Pentium 4 Extreme Edition in a laptop? Hell yes.
Alienware have something of an aloof reputation in the PC industry. Proud of their high end consumer hardware, some of which is being used to develop your favourite games, they'll more often than not sit at the top of a discerning gamer's wishlist of PC systems.
With revenues of over $100M a year, more than 500 employees worldwide and close ties with some of Taiwan's biggest ODMs, it's maybe their laptops, more so than their impressive desktops, that amaze people the most.
It never gets boring seeing what companies can cram into a small, flat form factor. Alienware do both ends of the spectrum, with thin, light and immensely portable notebooks, through to the bigger, but insanely power-packed, desktop replacement (DTR) systems.
DTR notebooks are seemingly in the ascendancy. With ever faster processors that have decent mobile characteristics (or not!) and more powerful graphics processors from NVIDIA and ATI to enable competent 3D on the move, people don't seem to care about how heavy or big they are, they just want speed, speed and more speed.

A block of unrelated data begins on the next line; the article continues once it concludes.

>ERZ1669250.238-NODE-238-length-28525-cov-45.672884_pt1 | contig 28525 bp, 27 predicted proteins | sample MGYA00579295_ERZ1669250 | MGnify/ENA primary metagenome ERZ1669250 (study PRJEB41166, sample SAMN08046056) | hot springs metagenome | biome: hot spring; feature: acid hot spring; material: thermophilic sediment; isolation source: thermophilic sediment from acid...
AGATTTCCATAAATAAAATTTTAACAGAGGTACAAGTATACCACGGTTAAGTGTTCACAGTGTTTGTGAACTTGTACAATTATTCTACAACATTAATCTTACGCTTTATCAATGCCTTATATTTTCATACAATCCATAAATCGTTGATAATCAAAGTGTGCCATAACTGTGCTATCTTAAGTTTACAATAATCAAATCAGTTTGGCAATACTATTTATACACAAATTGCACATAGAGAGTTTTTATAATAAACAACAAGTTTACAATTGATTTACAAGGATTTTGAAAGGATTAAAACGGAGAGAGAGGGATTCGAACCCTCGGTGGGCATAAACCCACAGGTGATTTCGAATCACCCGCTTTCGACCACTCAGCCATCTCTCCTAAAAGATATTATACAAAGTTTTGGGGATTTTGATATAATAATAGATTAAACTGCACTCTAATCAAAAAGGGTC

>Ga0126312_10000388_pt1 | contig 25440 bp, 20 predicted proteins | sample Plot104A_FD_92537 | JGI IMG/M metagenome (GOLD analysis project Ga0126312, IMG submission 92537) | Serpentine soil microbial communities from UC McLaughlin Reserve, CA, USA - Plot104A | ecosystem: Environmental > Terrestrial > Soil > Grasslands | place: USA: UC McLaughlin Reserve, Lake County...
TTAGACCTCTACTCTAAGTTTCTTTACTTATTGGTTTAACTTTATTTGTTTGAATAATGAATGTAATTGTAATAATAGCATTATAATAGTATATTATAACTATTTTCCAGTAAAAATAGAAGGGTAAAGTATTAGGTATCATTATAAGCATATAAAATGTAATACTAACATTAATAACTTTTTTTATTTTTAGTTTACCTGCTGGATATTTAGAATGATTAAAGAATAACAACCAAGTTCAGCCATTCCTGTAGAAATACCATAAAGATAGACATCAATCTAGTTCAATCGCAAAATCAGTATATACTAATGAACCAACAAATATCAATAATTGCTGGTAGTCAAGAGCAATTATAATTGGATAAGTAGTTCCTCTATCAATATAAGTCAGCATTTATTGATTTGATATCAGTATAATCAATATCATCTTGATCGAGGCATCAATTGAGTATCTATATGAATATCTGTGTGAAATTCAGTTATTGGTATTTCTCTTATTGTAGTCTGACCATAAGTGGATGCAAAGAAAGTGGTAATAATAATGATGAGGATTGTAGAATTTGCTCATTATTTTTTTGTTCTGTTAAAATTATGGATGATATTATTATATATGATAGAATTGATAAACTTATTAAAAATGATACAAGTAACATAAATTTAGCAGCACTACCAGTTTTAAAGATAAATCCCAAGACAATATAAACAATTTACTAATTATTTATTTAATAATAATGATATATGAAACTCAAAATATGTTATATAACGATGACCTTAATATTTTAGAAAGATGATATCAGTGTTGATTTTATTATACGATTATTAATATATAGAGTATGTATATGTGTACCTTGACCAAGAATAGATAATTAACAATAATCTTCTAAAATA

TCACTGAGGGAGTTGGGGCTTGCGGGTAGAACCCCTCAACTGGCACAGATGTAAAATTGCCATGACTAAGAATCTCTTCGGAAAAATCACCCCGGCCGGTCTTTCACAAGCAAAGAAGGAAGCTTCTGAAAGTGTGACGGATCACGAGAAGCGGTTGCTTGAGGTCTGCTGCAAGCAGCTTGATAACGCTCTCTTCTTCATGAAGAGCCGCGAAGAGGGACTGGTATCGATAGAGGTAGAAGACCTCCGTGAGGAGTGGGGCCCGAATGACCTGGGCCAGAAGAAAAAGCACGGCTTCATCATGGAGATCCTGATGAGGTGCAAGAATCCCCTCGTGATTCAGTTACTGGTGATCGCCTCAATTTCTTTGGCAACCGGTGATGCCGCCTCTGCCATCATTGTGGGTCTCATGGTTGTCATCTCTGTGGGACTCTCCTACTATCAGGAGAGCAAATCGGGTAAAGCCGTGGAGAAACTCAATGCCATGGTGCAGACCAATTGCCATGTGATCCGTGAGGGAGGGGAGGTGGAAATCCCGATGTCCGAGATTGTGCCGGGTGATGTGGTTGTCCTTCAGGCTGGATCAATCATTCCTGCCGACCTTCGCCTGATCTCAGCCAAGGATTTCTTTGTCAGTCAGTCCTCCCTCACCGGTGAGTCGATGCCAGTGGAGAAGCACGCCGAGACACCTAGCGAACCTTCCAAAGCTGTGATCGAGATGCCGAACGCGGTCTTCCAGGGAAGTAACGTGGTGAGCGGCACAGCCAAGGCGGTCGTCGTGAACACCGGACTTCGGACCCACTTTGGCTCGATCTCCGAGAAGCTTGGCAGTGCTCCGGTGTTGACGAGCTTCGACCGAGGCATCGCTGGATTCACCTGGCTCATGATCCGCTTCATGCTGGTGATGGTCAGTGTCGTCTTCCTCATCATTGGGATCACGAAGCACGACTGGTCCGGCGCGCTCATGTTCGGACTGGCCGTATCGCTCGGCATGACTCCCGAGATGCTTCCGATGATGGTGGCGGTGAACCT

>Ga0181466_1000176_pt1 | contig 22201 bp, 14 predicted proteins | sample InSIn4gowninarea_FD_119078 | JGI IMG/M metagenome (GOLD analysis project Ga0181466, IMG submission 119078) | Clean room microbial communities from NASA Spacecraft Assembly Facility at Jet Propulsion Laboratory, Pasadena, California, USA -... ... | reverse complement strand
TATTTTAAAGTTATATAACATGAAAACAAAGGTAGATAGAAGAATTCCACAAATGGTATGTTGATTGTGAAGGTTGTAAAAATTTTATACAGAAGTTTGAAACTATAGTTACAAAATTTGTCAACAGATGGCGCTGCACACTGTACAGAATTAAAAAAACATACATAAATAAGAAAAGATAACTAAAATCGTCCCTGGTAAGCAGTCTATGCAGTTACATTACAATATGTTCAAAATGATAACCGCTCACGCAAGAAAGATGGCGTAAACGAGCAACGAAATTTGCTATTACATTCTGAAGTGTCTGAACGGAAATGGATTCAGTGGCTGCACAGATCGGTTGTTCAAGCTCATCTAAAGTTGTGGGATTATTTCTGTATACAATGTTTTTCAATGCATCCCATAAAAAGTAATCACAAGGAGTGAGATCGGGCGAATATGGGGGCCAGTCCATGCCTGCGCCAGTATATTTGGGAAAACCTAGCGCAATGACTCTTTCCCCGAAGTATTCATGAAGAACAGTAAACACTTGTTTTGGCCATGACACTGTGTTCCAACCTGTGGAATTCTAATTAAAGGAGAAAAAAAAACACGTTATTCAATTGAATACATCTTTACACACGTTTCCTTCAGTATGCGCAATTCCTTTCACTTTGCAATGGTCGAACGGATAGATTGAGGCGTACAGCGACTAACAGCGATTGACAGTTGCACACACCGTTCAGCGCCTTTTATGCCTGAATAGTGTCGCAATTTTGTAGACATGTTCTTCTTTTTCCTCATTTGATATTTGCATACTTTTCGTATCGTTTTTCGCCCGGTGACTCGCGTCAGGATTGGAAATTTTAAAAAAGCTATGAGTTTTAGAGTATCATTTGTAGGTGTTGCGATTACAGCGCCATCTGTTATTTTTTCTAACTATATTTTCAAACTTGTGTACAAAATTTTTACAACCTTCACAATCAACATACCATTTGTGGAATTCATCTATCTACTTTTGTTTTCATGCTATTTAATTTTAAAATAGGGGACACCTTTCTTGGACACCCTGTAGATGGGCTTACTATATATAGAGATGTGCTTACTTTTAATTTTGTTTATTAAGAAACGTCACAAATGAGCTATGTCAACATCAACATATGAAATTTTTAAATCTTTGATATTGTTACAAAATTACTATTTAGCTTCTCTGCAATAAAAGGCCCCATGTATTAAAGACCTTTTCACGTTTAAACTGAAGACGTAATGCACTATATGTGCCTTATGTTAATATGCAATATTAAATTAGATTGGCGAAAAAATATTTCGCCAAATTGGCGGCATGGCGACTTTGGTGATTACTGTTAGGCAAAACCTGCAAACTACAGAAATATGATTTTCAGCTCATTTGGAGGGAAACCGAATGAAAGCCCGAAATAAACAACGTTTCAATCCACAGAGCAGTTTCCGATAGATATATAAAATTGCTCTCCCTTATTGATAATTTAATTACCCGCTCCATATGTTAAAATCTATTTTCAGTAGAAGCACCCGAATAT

Given that market, Alienware take the idea and have a lot of fun with it. Working closely with their ODM partners, their engineers help develop the technology needed for arguably the most powerful laptops on the planet. With our recent look at a very high-end DTR laptop powered by AMD's Athlon 64 processor, and supplied by Alienware's most high profile nemesis, VoodooPC, it was rude not to ask Alienware what they could supply in reply.
I nervously laughed out loud when I heard what they'd be sending, thinking it slightly mad to come up with what they did. You'll soon see why.
With the review title giving the heart of the game away, onwards to model specifics to paint the rest of the picture.